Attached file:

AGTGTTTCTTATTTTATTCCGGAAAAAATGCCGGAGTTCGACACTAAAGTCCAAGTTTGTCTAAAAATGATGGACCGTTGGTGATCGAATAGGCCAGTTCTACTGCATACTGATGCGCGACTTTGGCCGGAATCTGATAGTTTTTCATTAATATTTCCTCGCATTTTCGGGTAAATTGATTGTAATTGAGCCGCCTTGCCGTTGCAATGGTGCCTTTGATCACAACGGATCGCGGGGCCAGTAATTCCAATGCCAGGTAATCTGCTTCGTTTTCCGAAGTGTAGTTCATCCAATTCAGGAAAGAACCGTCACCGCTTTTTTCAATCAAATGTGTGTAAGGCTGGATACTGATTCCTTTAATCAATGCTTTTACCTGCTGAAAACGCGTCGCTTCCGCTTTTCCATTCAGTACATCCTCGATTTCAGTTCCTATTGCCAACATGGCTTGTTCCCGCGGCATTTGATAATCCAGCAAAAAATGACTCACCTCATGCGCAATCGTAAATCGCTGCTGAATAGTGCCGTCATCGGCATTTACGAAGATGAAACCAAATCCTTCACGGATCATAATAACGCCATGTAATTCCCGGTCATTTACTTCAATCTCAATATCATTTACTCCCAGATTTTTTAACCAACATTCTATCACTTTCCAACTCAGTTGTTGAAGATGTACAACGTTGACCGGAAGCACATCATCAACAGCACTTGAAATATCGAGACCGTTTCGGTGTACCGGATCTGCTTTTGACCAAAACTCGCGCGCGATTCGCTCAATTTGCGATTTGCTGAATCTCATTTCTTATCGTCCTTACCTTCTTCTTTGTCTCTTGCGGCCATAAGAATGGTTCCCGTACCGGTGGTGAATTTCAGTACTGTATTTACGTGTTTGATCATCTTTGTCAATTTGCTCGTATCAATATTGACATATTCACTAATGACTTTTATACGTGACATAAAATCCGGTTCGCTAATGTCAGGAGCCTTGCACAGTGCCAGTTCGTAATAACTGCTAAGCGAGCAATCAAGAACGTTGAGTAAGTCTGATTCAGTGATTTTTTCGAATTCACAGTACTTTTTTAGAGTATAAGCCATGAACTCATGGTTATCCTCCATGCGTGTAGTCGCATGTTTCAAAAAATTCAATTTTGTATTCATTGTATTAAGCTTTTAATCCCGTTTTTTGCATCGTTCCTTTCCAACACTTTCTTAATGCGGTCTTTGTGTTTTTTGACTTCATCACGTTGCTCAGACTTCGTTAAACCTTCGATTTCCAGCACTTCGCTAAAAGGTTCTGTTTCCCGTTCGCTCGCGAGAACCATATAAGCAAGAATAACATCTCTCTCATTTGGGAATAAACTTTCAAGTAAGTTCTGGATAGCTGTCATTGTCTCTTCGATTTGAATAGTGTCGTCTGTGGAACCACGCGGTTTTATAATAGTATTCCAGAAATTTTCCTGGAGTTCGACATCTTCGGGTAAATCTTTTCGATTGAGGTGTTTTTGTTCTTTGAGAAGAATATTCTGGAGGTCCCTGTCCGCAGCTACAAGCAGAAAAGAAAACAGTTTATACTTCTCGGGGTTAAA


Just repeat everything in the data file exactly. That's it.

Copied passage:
AGTGTTTCTTATTTTATTCCGGAAAAAATGCCGGAGTTCGACACTAAAGTCCAAGTTTGTCTAAAAATGATGGACCGTTGGTGATCGAATAGGCCAGTTCTACTGCATACTGATGCGCGACTTTGGCCGGAATCTGATAGTTTTTCATTAATATTTCCTCGCATTTTCGGGTAAATTGATTGTAATTGAGCCGCCTTGCCGTTGCAATGGTGCCTTTGATCACAACGGATCGCGGGGCCAGTAATTCCAATGCCAGGTAATCTGCTTCGTTTTCCGAAGTGTAGTTCATCCAATTCAGGAAAGAACCGTCACCGCTTTTTTCAATCAAATGTGTGTAAGGCTGGATACTGATTCCTTTAATCAATGCTTTTACCTGCTGAAAACGCGTCGCTTCCGCTTTTCCATTCAGTACATCCTCGATTTCAGTTCCTATTGCCAACATGGCTTGTTCCCGCGGCATTTGATAATCCAGCAAAAAATGACTCACCTCATGCGCAATCGTAAATCGCTGCTGAATAGTGCCGTCATCGGCATTTACGAAGATGAAACCAAATCCTTCACGGATCATAATAACGCCATGTAATTCCCGGTCATTTACTTCAATCTCAATATCATTTACTCCCAGATTTTTTAACCAACATTCTATCACTTTCCAACTCAGTTGTTGAAGATGTACAACGTTGACCGGAAGCACATCATCAACAGCACTTGAAATATCGAGACCGTTTCGGTGTACCGGATCTGCTTTTGACCAAAACTCGCGCGCGATTCGCTCAATTTGCGATTTGCTGAATCTCATTTCTTATCGTCCTTACCTTCTTCTTTGTCTCTTGCGGCCATAAGAATGGTTCCCGTACCGGTGGTGAATTTCAGTACTGTATTTACGTGTTTGATCATCTTTGTCAATTTGCTCGTATCAATATTGACATATTCACTAATGACTTTTATACGTGACATAAAATCCGGTTCGCTAATGTCAGGAGCCTTGCACAGTGCCAGTTCGTAATAACTGCTAAGCGAGCAATCAAGAACGTTGAGTAAGTCTGATTCAGTGATTTTTTCGAATTCACAGTACTTTTTTAGAGTATAAGCCATGAACTCATGGTTATCCTCCATGCGTGTAGTCGCATGTTTCAAAAAATTCAATTTTGTATTCATTGTATTAAGCTTTTAATCCCGTTTTTTGCATCGTTCCTTTCCAACACTTTCTTAATGCGGTCTTTGTGTTTTTTGACTTCATCACGTTGCTCAGACTTCGTTAAACCTTCGATTTCCAGCACTTCGCTAAAAGGTTCTGTTTCCCGTTCGCTCGCGAGAACCATATAAGCAAGAATAACATCTCTCTCATTTGGGAATAAACTTTCAAGTAAGTTCTGGATAGCTGTCATTGTCTCTTCGATTTGAATAGTGTCGTCTGTGGAACCACGCGGTTTTATAATAGTATTCCAGAAATTTTCCTGGAGTTCGACATCTTCGGGTAAATCTTTTCGATTGAGGTGTTTTTGTTCTTTGAGAAGAATATTCTGGAGGTCCCTGTCCGCAGCTACAAGCAGAAAAGAAAACAGTTTATACTTCTCGGGGTTAAA